When life intrudes? I'd like to have a kitsch phrase of how I get around it, but the truth is, life can bushwhack you pretty completely, and that can be exceedingly difficult to work around. 'Wait it out' is what I've done. I'm a writer, and I write. Eventually, even after a stretch of three years without writing, I find that I need to get going, to be working again. The only thing I can do then is trust that I am still myself, and that my identity as a writer will carry me through.

tate said...

This is going to sound like such a GIRL answer, but I tend to journal. I like to do my brainstorming on actual paper, so when I get stuck I pull out my favorite pen and paper and start writing. Like Jack (from Stephen King's "The Shining") sometimes I write cryptic notes to my self not unlike what munraven does outloud, little whiny notes like, "Plot! I need a damn plot!" or "Why does my writing suck so much?"

Eventually, I settle on something that works and I can go back to writing.

This may also explain why my butt is much larger than Kelly's.

Naomi said...

If I'm stuck, it's usually because I took a wrong turn somewhere, and I need to back up.

This had me paralyzed with fear before I wrote my first novel (what if I took a wrong turn on page three and had to THROW AWAY THE WHOLE BOOK?) Lyda assured me that this wouldn't happen, and she was right. I never screw up THAT much. But usually if I'm stuck, it's because I've made a mistake I need to fix somewhere, and once I've fixed it, I can move forward.

Anonymous said...

Read blogs and write comments.

DaveHD

Stephanie Zvan said...

When I get stuck, I do one of two things. I'll either write a scene that I know will need to be later in the story whatever I decide to do in the sticky spot, or if my decisions will affect everything from there on out, I generally decide I'm done writing for a bit. Since I write in 1-2 hour, 400-1,200 word chunks, this isn't too traumatic an admission.

Then I get on with life. I try not to immediately go do something that rewards stopping writing. This is a great time to fold laundry, weed the yard, scrub cat boxes, or make applesauce. The key is to do something that takes none of the part of my brain I use for writing.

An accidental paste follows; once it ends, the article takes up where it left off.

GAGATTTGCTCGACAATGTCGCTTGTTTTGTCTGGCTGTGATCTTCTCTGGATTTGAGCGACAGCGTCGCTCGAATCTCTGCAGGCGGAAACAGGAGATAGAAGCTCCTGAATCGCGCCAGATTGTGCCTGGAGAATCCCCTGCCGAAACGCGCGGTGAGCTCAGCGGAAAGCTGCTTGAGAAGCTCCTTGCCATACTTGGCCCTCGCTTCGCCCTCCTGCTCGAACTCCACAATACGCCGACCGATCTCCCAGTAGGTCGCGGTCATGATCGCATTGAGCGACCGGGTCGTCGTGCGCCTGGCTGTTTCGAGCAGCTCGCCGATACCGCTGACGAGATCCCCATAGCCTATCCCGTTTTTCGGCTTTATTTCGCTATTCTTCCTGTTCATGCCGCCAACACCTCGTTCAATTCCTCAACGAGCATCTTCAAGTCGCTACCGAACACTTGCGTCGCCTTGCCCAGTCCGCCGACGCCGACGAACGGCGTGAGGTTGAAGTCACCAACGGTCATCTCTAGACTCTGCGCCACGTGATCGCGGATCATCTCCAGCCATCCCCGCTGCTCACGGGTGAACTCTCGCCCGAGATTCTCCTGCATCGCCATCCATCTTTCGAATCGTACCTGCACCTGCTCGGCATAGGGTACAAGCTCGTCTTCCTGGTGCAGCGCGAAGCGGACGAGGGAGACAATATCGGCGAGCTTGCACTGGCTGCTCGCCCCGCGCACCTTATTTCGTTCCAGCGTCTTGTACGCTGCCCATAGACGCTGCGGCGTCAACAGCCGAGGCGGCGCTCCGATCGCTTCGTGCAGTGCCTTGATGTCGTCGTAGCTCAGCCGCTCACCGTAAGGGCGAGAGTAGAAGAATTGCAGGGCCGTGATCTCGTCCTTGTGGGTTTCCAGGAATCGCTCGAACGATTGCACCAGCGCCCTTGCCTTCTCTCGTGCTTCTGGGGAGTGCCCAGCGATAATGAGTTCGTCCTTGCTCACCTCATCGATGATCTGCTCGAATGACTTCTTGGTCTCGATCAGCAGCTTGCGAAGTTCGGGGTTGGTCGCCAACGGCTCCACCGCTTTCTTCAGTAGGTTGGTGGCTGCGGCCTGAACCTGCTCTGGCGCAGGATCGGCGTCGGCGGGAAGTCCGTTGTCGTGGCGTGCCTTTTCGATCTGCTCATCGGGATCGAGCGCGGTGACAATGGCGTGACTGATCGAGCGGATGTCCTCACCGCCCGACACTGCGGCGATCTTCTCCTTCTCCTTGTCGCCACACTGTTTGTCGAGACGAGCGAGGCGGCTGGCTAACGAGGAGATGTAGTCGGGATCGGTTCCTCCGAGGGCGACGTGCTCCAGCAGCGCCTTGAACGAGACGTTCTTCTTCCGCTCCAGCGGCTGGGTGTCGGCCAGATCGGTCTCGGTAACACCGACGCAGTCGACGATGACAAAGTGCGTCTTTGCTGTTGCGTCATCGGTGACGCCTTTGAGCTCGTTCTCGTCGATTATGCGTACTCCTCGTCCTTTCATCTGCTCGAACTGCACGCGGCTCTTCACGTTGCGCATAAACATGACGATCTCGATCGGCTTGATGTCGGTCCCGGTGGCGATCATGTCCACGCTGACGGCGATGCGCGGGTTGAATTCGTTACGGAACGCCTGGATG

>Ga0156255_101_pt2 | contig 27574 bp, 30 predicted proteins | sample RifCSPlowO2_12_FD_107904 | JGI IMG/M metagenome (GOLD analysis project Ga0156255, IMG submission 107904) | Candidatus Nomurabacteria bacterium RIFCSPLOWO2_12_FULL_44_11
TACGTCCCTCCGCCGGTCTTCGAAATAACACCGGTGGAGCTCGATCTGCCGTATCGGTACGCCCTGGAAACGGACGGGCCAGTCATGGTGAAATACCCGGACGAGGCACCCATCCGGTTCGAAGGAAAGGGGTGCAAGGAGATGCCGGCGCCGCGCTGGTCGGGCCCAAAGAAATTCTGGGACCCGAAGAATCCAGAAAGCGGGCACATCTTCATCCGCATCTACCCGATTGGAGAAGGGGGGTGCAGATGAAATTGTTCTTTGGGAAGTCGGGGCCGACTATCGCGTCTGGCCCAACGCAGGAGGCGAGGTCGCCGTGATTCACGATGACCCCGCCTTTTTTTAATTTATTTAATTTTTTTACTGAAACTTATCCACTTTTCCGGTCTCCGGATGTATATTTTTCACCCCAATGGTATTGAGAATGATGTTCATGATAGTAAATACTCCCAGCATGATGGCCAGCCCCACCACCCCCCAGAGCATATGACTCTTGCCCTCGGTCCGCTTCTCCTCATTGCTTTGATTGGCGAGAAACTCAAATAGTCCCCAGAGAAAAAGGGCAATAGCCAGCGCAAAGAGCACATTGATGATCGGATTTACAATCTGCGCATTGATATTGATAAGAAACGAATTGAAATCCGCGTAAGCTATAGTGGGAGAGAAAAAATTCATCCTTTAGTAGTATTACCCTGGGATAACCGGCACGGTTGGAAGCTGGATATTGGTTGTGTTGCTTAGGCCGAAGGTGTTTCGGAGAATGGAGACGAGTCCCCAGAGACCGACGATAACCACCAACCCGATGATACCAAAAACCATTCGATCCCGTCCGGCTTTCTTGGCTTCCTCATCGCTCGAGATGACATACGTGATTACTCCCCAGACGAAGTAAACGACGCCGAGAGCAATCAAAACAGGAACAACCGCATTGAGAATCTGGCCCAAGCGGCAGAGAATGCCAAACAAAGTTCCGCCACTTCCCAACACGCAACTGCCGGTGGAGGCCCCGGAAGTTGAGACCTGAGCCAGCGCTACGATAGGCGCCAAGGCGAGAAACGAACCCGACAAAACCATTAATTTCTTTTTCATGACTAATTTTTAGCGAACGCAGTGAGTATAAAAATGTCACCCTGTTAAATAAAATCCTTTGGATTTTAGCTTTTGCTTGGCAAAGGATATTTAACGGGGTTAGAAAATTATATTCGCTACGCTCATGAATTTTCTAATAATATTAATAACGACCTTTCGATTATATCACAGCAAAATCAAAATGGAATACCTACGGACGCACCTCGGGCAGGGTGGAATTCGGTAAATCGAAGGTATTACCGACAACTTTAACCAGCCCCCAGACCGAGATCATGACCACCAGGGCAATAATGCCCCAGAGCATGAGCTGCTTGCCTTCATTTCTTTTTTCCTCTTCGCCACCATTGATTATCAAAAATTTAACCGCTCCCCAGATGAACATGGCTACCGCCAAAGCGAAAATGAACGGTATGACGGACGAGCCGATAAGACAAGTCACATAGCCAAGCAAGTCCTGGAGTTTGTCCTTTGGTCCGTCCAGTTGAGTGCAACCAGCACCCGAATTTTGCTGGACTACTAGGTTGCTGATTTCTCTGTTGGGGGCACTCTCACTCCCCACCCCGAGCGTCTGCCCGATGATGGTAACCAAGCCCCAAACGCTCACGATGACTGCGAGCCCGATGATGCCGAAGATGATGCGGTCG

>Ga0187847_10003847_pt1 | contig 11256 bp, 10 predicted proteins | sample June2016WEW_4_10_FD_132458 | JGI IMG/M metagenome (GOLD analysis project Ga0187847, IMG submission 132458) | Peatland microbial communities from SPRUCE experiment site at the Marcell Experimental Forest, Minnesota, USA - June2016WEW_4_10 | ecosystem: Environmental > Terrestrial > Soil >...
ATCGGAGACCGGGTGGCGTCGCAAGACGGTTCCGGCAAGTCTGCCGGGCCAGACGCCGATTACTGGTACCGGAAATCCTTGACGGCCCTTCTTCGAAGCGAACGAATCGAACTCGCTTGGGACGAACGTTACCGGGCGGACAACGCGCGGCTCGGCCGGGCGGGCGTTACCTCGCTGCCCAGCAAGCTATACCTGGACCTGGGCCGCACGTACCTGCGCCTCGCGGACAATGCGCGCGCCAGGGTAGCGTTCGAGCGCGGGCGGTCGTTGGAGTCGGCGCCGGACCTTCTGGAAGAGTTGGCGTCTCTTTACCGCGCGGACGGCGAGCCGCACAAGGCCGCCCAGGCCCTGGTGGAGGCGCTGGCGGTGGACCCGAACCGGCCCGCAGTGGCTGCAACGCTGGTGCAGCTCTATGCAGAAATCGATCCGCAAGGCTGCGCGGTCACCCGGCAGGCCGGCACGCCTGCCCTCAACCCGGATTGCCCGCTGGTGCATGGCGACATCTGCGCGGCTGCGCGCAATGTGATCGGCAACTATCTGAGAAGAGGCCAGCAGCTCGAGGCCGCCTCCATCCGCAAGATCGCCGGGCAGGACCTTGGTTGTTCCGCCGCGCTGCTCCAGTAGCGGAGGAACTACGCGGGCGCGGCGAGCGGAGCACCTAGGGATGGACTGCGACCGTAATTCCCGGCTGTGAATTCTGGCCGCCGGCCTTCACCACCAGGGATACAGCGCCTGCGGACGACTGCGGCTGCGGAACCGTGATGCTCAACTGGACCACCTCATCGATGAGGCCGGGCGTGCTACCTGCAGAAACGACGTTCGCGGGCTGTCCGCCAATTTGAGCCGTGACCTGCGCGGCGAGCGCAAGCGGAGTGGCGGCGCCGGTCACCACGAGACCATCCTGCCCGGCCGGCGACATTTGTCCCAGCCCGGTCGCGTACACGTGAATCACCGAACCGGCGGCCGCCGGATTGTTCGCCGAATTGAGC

There are two things I can't do if I want to make progress: listen to music or work on a jigsaw puzzle. Both use the same bits of my brain that writing does, which tells me I'm a spatial writer (take this bit from here and put it over here; this should move that direction).

Then I don't really think about writing. I take little peeps at the issue out of the corner of my eye now and again, but otherwise, I let my hindbrain work on the problem.

After all, it's the reason I started writing in the first place. It kept building these imaginary structures that were too big for it to deal with and shoving them into my forebrain for safekeeping. The only way to be able to use my own consciousness again without all the interruptions was to start writing it down. Getting better at it was just a matter of pride.

At the end of all that, I'll usually have some answers. Lest this make my writing sound really easy, those answers are usually things like "You need to make a decision about this thing, knowing that it will echo here and here and that you'll have to foreshadow it by at least here" or "You need something that resonates with this and causes your protagonist to do that" or "You need a new character, because none of your existing ones are going to accomplish this." Then the fifty decisions a minute of writing can start again.

Eleanor said...

I tend to remain stuck. When I was younger, this was often because I genuinely did not know where to go next with a story -- or if I was between stories, I didn't know how to begin the next one. In those days, I wrote fiction the way I wrote poetry -- start with a line or an image and feel my way from there. Now, I usually have a pretty good idea of where I'm going with a story, but I can't get through a section. The prose sounds dead to me. What I'm writing doesn't interest me, seems boring or false. So I give up for a while. I don't think this is a good plan. The best way I know to get unstuck is to sit down and write and discard and write and discard and write and....